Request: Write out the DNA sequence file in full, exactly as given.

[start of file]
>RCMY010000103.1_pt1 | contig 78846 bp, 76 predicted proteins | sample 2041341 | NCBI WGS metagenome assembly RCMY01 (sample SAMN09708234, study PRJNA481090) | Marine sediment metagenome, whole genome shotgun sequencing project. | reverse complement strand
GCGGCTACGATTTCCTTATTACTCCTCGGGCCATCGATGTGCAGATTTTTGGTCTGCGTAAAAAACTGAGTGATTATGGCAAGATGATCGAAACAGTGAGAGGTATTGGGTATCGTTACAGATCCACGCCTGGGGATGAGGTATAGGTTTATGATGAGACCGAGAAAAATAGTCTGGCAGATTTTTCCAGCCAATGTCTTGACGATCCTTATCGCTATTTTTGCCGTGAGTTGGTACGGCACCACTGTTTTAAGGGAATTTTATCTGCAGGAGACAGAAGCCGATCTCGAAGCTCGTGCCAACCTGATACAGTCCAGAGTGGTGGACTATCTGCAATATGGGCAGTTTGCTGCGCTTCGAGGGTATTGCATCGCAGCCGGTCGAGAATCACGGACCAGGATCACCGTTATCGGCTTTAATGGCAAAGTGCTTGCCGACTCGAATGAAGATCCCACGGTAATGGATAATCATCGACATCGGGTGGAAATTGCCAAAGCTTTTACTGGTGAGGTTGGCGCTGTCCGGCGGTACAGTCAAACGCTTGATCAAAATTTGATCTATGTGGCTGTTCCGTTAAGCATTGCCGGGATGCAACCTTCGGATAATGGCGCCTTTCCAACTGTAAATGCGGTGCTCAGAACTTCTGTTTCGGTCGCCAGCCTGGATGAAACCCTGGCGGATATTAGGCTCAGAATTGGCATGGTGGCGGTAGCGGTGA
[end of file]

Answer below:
>RCMY010000103.1_pt1 | contig 78846 bp, 76 predicted proteins | sample 2041341 | NCBI WGS metagenome assembly RCMY01 (sample SAMN09708234, study PRJNA481090) | Marine sediment metagenome, whole genome shotgun sequencing project. | reverse complement strand
GCGGCTACGATTTCCTTATTACTCCTCGGGCCATCGATGTGCAGATTTTTGGTCTGCGTAAAAAACTGAGTGATTATGGCAAGATGATCGAAACAGTGAGAGGTATTGGGTATCGTTACAGATCCACGCCTGGGGATGAGGTATAGGTTTATGATGAGACCGAGAAAAATAGTCTGGCAGATTTTTCCAGCCAATGTCTTGACGATCCTTATCGCTATTTTTGCCGTGAGTTGGTACGGCACCACTGTTTTAAGGGAATTTTATCTGCAGGAGACAGAAGCCGATCTCGAAGCTCGTGCCAACCTGATACAGTCCAGAGTGGTGGACTATCTGCAATATGGGCAGTTTGCTGCGCTTCGAGGGTATTGCATCGCAGCCGGTCGAGAATCACGGACCAGGATCACCGTTATCGGCTTTAATGGCAAAGTGCTTGCCGACTCGAATGAAGATCCCACGGTAATGGATAATCATCGACATCGGGTGGAAATTGCCAAAGCTTTTACTGGTGAGGTTGGCGCTGTCCGGCGGTACAGTCAAACGCTTGATCAAAATTTGATCTATGTGGCTGTTCCGTTAAGCATTGCCGGGATGCAACCTTCGGATAATGGCGCCTTTCCAACTGTAAATGCGGTGCTCAGAACTTCTGTTTCGGTCGCCAGCCTGGATGAAACCCTGGCGGATATTAGGCTCAGAATTGGCATGGTGGCGGTAGCGGTGA